If you worked with me on the phone or skype I think I’d say that this is where you are at. You are looking at those possibilities and aren’t sure which way to go. Deciding which steps to take next would be the second task of the counseling. The first would be helping me get a better sense of your life and your current challenges.

I’d want you to consider that you might want to insist on couple counseling and maybe that’s an ultimatum.

I think I’d want you to understand that for you to continue in the marriage, it’s a free choice you make. You don’t owe it to him.  You do owe something to your kids and I’d want to sort through those obligations. But at a certain point you don’t owe them an intact marriage and you are free. You might even be serving them better by getting free.

And  then, for you, there are all the fears you’d have to face if you were to be free.  You probably chose that marriage for a set of solid reasons, some fearful, that were worthy 19 years ago. I’d what you to examine those reasons and reconsider them.

And also there is the question of who you want to be in the second half of your life. Are there dreams you want to realize?

So that’s how I’d handle it.  I think, before I’d simply recommend couple work, I’d want you to do a little personal work yourself.  It might be a good idea for you to have a safe place to explore some of your questions and think them through.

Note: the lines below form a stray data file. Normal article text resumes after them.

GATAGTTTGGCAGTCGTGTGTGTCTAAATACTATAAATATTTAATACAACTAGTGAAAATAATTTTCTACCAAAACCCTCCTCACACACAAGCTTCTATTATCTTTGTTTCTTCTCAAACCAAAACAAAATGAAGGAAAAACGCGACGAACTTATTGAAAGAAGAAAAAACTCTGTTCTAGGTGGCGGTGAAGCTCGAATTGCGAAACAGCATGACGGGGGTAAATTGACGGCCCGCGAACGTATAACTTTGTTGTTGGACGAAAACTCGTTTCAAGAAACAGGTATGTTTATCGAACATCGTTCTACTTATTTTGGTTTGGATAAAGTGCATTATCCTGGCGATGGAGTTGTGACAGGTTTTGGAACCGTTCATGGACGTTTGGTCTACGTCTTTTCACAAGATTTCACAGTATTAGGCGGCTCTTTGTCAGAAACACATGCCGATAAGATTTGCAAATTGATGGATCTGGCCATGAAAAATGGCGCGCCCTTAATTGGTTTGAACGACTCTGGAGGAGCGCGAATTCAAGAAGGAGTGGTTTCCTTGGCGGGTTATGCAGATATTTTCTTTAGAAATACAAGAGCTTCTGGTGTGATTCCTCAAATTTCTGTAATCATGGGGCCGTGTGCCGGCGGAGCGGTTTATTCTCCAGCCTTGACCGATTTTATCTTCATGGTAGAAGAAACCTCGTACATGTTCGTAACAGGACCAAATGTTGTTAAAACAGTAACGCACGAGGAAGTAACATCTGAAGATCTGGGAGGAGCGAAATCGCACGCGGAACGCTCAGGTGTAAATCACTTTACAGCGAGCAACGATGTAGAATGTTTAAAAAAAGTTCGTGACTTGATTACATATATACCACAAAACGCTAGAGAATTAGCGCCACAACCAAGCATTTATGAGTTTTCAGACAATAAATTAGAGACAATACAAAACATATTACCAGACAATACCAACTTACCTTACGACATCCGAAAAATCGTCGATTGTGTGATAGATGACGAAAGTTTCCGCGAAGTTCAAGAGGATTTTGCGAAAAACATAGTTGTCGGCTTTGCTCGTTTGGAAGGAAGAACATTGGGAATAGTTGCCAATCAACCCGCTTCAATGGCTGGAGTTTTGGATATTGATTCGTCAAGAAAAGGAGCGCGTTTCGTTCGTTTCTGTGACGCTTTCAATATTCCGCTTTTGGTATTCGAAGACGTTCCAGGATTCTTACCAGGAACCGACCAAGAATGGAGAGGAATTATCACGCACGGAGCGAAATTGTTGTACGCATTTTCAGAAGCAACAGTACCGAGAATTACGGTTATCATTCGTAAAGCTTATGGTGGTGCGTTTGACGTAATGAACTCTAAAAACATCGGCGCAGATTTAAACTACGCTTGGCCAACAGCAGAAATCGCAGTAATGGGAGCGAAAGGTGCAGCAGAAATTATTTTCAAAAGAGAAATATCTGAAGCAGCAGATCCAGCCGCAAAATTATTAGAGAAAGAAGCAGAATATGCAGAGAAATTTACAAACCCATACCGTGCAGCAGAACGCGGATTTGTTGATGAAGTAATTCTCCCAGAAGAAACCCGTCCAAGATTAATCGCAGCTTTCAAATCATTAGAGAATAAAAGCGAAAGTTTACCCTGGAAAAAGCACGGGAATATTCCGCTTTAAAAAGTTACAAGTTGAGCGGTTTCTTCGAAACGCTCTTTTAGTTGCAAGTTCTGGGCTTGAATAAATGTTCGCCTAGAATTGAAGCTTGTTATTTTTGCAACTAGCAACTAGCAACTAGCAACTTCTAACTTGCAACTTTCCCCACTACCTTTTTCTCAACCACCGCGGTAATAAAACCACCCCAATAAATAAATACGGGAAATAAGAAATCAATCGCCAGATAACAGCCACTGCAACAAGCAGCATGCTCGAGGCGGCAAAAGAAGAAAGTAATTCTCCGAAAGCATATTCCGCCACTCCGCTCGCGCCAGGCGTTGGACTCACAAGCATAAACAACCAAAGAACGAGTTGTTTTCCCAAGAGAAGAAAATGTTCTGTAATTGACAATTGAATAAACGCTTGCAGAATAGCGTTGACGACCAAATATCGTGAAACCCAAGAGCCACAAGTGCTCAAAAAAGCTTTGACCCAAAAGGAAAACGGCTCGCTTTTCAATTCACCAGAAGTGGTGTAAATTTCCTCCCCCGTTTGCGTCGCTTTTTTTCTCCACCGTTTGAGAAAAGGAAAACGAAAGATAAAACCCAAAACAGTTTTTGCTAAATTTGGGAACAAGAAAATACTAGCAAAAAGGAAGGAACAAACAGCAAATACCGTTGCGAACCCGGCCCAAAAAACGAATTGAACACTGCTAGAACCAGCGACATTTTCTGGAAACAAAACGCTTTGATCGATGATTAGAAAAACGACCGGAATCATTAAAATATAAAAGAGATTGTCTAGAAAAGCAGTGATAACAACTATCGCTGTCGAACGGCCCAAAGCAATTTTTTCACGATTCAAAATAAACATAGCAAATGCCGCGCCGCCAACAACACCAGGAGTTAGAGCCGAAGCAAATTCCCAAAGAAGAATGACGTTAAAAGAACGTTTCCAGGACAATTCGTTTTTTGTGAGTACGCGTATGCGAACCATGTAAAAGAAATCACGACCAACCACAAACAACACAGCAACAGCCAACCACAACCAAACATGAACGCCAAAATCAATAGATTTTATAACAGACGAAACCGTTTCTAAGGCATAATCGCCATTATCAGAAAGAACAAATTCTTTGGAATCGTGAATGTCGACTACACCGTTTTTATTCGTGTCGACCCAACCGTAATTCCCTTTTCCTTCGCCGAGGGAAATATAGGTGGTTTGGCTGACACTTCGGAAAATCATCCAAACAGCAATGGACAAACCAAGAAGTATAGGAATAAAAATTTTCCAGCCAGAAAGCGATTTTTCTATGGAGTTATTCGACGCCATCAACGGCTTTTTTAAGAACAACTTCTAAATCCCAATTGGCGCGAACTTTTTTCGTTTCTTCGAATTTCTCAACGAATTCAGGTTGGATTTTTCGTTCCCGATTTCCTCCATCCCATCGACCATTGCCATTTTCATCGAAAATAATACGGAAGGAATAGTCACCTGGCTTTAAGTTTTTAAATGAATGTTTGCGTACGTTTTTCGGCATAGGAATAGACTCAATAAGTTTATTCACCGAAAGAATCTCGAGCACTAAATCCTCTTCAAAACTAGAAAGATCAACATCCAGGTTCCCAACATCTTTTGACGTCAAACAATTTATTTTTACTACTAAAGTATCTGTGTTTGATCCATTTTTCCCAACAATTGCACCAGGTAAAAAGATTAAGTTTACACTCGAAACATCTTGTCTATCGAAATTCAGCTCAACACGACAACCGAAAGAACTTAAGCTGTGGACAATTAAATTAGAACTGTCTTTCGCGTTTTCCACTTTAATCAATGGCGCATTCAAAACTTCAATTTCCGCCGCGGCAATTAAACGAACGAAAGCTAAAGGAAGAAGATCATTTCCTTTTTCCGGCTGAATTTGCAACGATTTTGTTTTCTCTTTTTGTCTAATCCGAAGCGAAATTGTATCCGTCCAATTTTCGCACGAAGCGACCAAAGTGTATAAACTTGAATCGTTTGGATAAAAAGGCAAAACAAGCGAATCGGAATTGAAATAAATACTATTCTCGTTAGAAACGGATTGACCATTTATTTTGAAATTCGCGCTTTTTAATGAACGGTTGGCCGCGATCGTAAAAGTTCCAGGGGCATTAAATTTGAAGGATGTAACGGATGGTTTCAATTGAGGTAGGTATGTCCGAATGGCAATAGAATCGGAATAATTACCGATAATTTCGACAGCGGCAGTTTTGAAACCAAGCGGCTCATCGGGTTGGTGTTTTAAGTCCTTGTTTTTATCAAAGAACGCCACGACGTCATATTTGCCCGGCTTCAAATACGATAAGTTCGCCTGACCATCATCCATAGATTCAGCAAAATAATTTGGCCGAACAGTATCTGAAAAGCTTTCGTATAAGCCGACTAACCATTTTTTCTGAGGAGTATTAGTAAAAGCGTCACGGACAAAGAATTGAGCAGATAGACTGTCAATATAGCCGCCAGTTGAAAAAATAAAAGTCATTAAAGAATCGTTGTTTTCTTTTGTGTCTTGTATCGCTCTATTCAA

I would guess that getting him into counseling will not be easy. If he’s not all that intimate with you, I’m not  sure he could develop that relationship with a stranger where he could speak freely.  I  might be wrong.

Okay.That’s a lot. I hope I’ve done your question justice. It was a profound question.

If you feel like pursuing this conversation (and I would love to hear a follow up from you) please write back and you can do it directly to me at or through this web sit.

Do check out  There are some other articles there you might enjoy.

Also, sign up for the newsletter/blog.  thanks

Philip Belove, Ed.D.

Feedback: Thank you so much for your time and consideration.  I was drowning and you pulled me out!  I am amazed at the details of your response.  It takes great knowledge, experience, and compassion to thoroughly address each and every one of my worries, as well as the options and alternatives. Thank you again and many blessings to you.

SUBJECT: Dating a Widower

Dear Dr. Belove,

I have been dating a 61-year-old man who has been widowed 2 1/2 yrs. We are planning to be married and I find I don’t know what to say to his children regarding their mother and his deceased wife. I’m worried about showing our happiness in public. I want to respect his late wife’s memory and somehow express my sorrow, but also show my joy. They were married 33 years. Any comments would be most appreciated.